Days we sat in classroom
ffffffffffchairs waiting for night,
half-listening to a lecture

ffffffffffon living dinosaurs, whatever
lived so long, unchanged,
fffffffffffor generations, scaly and bug-eyed,

clawed. I tapped out drum beats
ffffffffffon my knee, counted along
with the clock’s metronome,

ffffffffffdrove home past the old depot,
the train parked outside an exhibit
ffffffffffwe’d visited in first grade.

How quickly the air changes
ffffffffffin the VFW, electric
with a hundred bodies. Children

ffffffffffof tobacco fields, landlocked
children, children of dirty snow.
ffffffffffDavid’s brother bought us

a case of PBR and we drank it
ffffffffffin the parking lot, a few
cheap beers in my gut. Some guy

ffffffffffsells his local zine on a table
in the back, copied at Kinko’s
ffffffffffand stapled in his basement.

House lights down, a little feedback.
ffffffffffThe fresh hum of a guitar
lifted from its case. Everything

ffffffffffseems to vibrate a little,
like in the moments before
ffffffffffa fight. David’s hand

grabs my shoulder for stability
ffffffffffas the music begins—
something happens.

ffffffffffMy feet don’t touch the floor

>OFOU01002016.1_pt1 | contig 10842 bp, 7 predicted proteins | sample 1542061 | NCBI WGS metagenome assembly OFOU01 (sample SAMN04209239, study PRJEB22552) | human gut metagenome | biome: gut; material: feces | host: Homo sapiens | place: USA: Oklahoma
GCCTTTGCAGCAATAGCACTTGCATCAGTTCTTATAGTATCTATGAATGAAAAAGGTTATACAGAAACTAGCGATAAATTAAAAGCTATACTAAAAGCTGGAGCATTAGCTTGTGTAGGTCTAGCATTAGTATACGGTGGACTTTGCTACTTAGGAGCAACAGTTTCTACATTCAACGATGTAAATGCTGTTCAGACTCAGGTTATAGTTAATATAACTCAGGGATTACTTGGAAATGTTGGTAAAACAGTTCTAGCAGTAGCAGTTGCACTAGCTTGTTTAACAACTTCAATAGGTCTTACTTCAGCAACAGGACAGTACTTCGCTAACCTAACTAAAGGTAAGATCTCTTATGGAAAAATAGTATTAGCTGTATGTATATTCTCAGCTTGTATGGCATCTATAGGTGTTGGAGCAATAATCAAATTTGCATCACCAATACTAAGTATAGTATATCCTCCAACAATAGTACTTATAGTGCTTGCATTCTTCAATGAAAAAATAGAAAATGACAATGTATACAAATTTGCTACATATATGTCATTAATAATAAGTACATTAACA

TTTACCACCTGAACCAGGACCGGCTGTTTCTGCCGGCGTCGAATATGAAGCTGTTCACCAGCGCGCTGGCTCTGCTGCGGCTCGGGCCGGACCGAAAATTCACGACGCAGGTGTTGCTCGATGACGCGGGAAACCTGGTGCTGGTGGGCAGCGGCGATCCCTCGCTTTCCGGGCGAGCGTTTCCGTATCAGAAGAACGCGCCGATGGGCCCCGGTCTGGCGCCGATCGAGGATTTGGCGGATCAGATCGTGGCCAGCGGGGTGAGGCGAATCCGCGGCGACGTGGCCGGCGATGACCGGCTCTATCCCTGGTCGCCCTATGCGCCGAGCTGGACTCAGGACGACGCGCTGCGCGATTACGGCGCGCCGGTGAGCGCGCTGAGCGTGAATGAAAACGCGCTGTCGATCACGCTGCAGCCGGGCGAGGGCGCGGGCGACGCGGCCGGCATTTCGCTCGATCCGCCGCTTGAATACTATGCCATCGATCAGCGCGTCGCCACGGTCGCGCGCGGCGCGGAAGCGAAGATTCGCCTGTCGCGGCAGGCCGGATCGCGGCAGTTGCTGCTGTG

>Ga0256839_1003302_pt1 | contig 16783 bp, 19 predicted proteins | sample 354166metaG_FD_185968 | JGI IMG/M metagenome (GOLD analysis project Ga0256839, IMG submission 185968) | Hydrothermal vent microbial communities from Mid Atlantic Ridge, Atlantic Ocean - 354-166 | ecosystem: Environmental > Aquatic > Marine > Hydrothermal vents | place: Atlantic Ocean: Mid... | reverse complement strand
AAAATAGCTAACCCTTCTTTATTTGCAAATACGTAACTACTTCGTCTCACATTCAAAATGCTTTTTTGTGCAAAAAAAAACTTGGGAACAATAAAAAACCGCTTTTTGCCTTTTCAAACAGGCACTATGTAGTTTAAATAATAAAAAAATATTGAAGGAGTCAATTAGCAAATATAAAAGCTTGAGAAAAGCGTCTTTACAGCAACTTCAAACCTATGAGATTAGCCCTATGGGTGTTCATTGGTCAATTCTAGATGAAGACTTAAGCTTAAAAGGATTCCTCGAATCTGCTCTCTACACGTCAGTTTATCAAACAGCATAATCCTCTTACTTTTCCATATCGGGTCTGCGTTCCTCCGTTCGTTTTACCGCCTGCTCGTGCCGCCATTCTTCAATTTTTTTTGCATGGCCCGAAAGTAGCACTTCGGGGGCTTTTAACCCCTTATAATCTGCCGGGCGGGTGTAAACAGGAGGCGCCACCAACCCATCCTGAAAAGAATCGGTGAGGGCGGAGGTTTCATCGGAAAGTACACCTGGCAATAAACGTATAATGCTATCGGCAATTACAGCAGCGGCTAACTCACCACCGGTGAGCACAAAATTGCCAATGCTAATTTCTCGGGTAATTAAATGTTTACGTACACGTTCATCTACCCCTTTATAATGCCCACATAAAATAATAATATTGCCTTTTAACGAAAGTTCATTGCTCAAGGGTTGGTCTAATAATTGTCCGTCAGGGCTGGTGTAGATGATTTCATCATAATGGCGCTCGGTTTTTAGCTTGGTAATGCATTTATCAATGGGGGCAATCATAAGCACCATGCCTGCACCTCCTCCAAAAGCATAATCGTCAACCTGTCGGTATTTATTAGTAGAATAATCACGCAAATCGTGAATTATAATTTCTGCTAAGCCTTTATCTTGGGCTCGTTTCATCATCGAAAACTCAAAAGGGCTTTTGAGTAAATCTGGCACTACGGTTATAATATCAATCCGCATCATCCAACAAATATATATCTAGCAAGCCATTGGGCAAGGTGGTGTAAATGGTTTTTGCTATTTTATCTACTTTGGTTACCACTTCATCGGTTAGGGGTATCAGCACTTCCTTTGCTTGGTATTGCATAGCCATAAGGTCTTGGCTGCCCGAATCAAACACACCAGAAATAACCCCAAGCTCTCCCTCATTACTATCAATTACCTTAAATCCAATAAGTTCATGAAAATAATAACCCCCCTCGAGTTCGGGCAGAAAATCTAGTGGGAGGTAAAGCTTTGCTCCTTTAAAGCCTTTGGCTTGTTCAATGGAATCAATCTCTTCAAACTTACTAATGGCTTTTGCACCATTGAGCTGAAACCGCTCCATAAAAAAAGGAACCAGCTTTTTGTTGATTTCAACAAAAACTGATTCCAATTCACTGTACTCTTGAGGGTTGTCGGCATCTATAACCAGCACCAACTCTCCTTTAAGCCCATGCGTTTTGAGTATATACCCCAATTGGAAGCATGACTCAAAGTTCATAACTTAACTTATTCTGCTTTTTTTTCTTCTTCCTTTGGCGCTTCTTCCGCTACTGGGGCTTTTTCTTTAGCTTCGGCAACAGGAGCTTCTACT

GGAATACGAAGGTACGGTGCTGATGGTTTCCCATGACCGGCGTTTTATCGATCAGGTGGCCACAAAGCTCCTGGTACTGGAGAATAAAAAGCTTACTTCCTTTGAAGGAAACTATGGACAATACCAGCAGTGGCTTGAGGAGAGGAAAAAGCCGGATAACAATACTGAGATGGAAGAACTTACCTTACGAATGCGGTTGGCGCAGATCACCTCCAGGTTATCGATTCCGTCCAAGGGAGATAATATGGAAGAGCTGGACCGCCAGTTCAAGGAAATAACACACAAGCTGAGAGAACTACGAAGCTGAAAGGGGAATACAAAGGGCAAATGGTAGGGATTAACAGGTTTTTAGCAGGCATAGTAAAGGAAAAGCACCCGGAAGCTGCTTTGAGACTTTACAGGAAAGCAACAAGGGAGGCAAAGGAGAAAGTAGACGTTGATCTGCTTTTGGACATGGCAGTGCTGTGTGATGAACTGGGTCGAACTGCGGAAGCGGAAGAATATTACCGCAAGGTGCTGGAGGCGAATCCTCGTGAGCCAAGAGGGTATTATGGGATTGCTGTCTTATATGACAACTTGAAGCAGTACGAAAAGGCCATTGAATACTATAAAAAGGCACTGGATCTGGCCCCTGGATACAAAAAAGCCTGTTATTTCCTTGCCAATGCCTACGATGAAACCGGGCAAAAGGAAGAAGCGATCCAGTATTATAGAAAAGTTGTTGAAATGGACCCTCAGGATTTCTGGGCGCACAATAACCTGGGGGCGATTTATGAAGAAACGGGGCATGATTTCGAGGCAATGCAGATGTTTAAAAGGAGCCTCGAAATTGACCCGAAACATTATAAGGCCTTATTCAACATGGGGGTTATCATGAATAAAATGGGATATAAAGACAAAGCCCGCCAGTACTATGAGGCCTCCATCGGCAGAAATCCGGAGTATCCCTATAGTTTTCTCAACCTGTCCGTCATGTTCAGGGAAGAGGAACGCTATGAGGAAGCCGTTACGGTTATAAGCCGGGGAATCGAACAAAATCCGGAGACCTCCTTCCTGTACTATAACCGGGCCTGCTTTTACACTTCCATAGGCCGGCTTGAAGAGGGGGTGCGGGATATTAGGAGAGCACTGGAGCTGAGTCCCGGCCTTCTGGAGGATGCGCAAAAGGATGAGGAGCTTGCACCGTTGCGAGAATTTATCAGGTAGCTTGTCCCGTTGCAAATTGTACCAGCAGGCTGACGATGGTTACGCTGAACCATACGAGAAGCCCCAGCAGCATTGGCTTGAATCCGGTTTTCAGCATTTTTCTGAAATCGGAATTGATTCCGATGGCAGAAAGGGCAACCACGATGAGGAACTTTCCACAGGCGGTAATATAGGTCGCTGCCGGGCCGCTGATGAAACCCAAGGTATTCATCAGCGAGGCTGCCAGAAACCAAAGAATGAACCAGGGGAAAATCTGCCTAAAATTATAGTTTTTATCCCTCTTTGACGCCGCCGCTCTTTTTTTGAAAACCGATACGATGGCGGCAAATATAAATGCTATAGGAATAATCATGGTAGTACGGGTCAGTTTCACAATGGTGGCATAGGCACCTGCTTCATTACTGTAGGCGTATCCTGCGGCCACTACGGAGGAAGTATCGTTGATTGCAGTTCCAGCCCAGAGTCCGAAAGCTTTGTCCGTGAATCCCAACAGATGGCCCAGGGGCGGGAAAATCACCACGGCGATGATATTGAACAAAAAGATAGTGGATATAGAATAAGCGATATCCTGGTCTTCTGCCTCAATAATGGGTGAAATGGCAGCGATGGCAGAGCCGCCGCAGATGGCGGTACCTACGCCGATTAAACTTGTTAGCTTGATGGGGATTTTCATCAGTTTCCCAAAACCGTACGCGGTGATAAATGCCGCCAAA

for minutes at a time. A man
ffffffffffjumps on my shoulders to meet

a microphone thrust to his mouth.
ffffffffffDavid falls on the floor,
we pick him up. Tomorrow

ffffffffffhe’ll find some excuse
for his busted eyebrow to tell
ffffffffffhis manager at the supermarket.

For now we can live in the now.
ffffffffffChildren of riffs, of blast beats,
wanting to be anyone except ourselves.

ffffffffffBetween bands we go outside
for a smoke. A little blood
ffffffffffruns down next to David’s eye.

We’re covered in sweat,
ffffffffffbreathing hard. Against
the cold night air the smoke

ffffffffffand breath make a small cloud.
David throws his cigarette butt
ffffffffffinto the grass – it cuts across

the haze the way a scream or a note
ffffffffffor a dragonfly, any welcome
disruption, momentarily divides the air.